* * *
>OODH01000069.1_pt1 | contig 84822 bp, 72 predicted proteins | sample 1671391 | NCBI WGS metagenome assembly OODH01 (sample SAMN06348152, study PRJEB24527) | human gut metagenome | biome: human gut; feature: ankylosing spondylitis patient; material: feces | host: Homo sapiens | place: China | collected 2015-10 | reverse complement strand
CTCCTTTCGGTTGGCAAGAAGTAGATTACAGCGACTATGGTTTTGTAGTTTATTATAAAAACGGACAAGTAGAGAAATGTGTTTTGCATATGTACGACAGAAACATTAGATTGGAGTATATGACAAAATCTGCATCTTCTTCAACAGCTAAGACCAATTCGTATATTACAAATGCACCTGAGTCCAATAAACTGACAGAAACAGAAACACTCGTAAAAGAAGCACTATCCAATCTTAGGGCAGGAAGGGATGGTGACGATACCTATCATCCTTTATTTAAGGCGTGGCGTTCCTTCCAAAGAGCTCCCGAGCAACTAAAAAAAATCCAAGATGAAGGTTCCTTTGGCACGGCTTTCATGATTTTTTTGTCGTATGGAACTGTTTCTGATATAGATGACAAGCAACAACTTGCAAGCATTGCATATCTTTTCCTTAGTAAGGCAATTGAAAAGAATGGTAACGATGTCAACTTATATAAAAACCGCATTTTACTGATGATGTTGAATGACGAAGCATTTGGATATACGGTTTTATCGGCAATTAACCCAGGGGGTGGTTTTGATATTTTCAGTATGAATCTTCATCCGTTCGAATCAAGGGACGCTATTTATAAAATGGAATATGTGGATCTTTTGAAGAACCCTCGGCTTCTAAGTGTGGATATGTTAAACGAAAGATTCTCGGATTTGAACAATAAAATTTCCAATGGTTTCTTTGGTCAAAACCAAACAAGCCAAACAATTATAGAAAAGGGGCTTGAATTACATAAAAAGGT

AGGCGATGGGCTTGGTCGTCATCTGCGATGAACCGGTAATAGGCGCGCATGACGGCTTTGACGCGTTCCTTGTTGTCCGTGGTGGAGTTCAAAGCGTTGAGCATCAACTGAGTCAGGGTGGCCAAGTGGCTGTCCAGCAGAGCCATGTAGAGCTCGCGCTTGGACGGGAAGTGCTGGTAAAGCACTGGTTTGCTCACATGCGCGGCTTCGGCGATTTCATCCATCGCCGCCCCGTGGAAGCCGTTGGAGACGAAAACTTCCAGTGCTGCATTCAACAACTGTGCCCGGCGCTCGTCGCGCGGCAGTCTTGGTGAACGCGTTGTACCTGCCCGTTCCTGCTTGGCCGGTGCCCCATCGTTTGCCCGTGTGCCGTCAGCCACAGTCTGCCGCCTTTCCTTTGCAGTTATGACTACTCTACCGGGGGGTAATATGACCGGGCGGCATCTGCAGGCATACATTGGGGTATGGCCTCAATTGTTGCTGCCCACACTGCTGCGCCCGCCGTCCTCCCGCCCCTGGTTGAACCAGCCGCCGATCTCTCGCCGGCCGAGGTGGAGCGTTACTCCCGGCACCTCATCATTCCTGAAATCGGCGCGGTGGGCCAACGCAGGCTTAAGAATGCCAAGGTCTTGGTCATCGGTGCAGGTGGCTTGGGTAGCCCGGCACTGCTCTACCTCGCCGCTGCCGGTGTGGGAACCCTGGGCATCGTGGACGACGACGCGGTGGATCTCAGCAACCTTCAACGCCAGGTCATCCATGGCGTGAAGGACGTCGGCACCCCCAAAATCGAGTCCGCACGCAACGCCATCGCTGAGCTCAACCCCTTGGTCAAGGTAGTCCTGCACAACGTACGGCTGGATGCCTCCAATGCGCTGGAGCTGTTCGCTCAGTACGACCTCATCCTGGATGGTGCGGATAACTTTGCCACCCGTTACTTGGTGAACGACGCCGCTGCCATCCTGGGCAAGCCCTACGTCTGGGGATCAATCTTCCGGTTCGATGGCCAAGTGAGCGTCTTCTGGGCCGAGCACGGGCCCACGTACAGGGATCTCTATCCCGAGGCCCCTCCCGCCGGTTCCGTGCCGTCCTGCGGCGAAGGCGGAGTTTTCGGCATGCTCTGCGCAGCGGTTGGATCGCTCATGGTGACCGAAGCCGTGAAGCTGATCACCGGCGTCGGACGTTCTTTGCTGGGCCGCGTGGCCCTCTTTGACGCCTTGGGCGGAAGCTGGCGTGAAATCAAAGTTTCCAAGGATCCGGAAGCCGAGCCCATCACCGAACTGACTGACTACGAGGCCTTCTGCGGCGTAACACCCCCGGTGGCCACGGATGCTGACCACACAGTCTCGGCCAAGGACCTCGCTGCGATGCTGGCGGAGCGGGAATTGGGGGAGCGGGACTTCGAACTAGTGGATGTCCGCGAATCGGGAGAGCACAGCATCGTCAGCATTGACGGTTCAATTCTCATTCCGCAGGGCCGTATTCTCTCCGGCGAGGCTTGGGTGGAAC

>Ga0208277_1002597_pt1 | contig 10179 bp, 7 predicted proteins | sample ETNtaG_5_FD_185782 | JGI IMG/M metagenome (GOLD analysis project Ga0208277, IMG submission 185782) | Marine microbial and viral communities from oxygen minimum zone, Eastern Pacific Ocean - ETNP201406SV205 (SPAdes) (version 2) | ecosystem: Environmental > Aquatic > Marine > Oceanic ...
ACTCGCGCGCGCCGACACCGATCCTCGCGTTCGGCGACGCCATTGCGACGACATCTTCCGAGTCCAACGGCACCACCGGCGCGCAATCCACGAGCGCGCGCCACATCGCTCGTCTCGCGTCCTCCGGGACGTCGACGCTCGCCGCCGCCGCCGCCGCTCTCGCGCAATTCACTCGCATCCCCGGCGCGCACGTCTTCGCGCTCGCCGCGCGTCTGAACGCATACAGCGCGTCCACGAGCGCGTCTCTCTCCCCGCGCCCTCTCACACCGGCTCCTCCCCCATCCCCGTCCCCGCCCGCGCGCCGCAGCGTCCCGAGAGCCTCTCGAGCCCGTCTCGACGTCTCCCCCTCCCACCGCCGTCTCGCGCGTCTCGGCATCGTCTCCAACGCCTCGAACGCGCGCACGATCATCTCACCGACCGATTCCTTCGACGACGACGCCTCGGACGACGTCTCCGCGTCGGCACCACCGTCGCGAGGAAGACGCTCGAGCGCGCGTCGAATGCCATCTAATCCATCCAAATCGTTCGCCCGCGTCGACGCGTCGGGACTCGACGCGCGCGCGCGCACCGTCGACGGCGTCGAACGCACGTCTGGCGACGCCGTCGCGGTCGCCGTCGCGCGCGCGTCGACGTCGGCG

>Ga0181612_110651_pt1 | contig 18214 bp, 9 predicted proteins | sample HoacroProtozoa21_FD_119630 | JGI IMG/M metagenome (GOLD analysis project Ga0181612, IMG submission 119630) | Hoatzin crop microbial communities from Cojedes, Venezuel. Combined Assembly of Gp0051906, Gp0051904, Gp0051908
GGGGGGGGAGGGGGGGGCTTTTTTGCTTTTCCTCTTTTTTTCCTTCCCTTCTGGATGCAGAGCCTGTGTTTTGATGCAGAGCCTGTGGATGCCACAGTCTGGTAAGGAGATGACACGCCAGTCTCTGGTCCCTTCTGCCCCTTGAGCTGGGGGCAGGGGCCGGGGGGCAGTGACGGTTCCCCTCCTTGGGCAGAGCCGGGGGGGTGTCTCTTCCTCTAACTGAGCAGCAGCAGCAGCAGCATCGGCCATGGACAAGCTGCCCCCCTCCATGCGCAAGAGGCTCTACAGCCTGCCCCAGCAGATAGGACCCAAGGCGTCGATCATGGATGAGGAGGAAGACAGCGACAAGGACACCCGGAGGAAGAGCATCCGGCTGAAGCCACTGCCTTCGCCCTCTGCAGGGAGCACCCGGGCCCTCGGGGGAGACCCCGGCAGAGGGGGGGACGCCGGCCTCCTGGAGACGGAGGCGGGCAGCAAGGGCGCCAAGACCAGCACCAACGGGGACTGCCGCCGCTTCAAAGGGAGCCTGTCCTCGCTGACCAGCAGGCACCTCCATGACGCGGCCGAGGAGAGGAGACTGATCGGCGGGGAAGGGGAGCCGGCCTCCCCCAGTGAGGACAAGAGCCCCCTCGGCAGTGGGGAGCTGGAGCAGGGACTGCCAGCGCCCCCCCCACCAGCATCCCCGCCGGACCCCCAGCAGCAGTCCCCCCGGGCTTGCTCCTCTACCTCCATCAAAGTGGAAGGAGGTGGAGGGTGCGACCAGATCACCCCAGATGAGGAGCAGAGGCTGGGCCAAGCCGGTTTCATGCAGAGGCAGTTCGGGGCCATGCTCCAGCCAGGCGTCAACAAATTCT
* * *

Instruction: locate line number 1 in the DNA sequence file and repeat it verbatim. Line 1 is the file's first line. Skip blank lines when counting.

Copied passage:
>OODH01000069.1_pt1 | contig 84822 bp, 72 predicted proteins | sample 1671391 | NCBI WGS metagenome assembly OODH01 (sample SAMN06348152, study PRJEB24527) | human gut metagenome | biome: human gut; feature: ankylosing spondylitis patient; material: feces | host: Homo sapiens | place: China | collected 2015-10 | reverse complement strand